For contrast, consider the humble Ruger. Good value for money, kinda have a "Fisher-Price" feel about their design, loved by millions. Made by a company that also makes a mean golf club, and possibly the strongest rifle action EVAR, the Ruger No. 1.

I did a TON of research, online, looking at people's actual experiences, and the conclusion I came to is, Rugers are cheaper, sand-cast, utilitarian weapons. Also, people shoot the hell out of them and after punishment that would knock out a Smith, they still "lock up like a safe".

When you look on-line, in the magazines, etc., for the "best" revolvers, the writers and reviewers tend to look at things like "heritage" and "beauty" and all kinds of things. where a practical man just wants the dang thing to work and keep working. So you'll see grudging nods to Ruger "If you are on a budget", bot for keep-on-going, they come out way on top.

Dunno how to tell you this FerFal, but most of those guns of yours belong in a museum. See if you can trade one or two of your "collectible" Colts/Smiths for a Ruger SP101 or some such, and try that out.

Anonymous said...

I have several revolvers, one stainless 4 inch .22 S and W "kit gun", model 34 , I think. Like your aluminum gun, these cylinders were badly machined or with poor steel and when the hot shells expand, they are very difficult to extract. The gun has been sent back twice over the years to S and W. It never worked well new from the factory when I got it 30 years ago and still doesn't work. This company has had several owners and variable quality. Maybe it now makes reliable weapons but I've never purchased another one and never will. JMHO.


Anonymous said...

I've had the same problem with Taurus, though not yet with S&W.

It seems that semi-autos have gotten a lot better in the last thirty years. I guess the revolver reliablity wisdom may be outdated.

Based on the broken down little handguns I've seen at gunshows, any small handgun, like aluminum framed revolvers or pocket semi-autos trade some longevity for concealability.

Anonymous said...

Revolvers are more user friendly than semi automatics and that's where the myth of revolver reliability finds it's origin. A person who operates a semi automatic needs to actually know something about the pistol to operate it reliably. There's the basic things like turning off the safety, not limpwristing, but what about keeping it oiled, using the correct ammunition, replacing springs when worn out and using clean and reliable magazines. Even very reliable designs like the 1911 and Browning Hi-Power had their serious issues. The 1911 for quite a while only reliable with 230gr FMJ ammo and the BHP needing to have it's magazines underloaded. Then there was the not uncommon practice of leaving the chamber empty and forgetting to cock the slide. How many times has someone fired a semi automatic and heard it go click? Then you have firing pins breaking due to dryfiring. A revolver (Ruger/S&W at least) in contrast doesn't really have any of these issues.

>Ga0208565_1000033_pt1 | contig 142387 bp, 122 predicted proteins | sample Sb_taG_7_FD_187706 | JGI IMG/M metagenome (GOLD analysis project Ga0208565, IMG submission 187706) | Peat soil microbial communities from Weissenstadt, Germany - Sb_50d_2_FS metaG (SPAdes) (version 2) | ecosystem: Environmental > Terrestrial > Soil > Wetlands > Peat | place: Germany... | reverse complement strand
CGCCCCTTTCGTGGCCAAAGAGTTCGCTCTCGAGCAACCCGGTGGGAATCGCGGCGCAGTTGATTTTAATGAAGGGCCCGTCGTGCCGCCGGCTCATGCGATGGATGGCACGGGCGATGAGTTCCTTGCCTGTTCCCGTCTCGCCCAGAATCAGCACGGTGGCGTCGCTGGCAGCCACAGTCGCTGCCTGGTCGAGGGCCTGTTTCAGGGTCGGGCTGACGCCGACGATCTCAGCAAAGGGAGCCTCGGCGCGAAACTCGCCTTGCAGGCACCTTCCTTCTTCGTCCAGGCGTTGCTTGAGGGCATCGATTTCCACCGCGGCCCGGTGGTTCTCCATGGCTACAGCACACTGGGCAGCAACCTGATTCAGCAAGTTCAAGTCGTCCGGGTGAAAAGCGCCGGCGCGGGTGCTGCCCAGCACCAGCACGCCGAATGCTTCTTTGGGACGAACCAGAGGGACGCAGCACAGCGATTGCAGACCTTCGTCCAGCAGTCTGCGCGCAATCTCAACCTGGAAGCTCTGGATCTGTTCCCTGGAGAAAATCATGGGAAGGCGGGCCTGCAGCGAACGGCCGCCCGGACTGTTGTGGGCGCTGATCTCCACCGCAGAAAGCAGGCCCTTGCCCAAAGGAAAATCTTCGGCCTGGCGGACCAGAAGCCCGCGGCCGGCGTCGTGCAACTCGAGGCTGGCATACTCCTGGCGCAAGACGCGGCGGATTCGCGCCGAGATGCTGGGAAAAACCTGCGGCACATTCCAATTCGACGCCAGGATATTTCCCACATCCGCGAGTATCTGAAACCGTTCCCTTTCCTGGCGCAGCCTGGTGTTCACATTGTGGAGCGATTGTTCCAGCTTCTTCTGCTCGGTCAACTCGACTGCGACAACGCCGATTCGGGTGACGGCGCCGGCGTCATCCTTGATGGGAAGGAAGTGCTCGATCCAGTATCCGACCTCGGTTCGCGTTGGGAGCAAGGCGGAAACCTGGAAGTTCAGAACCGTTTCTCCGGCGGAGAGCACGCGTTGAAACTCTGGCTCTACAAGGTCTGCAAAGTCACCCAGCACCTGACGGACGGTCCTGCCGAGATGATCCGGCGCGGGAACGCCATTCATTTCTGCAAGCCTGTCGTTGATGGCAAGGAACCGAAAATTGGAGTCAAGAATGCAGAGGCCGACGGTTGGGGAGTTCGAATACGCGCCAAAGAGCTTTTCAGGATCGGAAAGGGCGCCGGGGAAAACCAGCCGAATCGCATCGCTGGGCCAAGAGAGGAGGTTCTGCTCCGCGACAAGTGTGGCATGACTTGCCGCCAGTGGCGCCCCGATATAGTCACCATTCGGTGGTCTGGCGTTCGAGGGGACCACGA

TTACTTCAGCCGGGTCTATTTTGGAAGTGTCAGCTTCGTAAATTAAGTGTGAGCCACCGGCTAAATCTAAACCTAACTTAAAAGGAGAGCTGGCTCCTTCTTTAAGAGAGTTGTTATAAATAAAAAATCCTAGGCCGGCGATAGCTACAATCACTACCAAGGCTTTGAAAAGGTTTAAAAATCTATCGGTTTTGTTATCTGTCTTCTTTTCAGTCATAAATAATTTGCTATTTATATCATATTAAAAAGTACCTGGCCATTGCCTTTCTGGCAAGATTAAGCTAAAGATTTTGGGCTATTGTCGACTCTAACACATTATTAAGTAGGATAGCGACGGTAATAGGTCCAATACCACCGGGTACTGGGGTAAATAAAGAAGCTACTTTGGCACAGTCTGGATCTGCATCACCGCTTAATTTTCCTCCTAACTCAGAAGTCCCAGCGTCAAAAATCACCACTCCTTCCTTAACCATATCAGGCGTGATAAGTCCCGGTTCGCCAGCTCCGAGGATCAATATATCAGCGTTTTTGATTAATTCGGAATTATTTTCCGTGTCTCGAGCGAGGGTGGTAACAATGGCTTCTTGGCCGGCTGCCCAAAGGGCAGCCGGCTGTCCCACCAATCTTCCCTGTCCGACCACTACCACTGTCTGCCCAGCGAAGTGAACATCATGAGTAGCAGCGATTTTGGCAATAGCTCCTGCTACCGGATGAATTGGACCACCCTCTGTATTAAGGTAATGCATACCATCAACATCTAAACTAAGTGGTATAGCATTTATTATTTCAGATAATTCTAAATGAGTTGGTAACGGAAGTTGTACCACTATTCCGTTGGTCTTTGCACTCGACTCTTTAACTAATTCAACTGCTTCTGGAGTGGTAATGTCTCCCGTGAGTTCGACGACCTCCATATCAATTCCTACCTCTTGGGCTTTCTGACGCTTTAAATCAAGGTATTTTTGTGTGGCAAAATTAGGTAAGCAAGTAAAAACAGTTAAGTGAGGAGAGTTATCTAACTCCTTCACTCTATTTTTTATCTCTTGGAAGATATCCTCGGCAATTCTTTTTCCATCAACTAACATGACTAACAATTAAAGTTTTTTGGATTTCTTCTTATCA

Nowadays with the prelubed, no external safety, difficult to limpwrist Glock's the semi auto pistol is a lot more user friendly. Leaving the chamber empty seems to be the biggest issue that still remains and so anyone that might be tempted to do that would better be served with a revolver. (where the practice of leaving a chamber empty for safety purposes is rare and more importantly easily rectified by pulling the trigger again, unlike a semi auto) The slide being pushed back isn't an issue if the gun comes with a holster.

Revolvers though have become less reliable nowadays. First we have the 'safety lock' mechanism in some S&W's, the real issue of using overpowered ammunition in an older revolver and S&W's use of exotic revolver material like aluminum alloy and polymer, the former well known not to stand the test of time if used regularly. (I think that was the problem with your Model 12 airweight Ferfal http://en.wikipedia.org/wiki/Smith_%26_Wesson_Model_12). There's the issue of rounds coming unstuck and jamming the cylinder in lightweight revolvers using .357 ammo. Getting dirt in it's mechanism jamming it. The real possibility of hitting your cylinder on something hard and it jamming.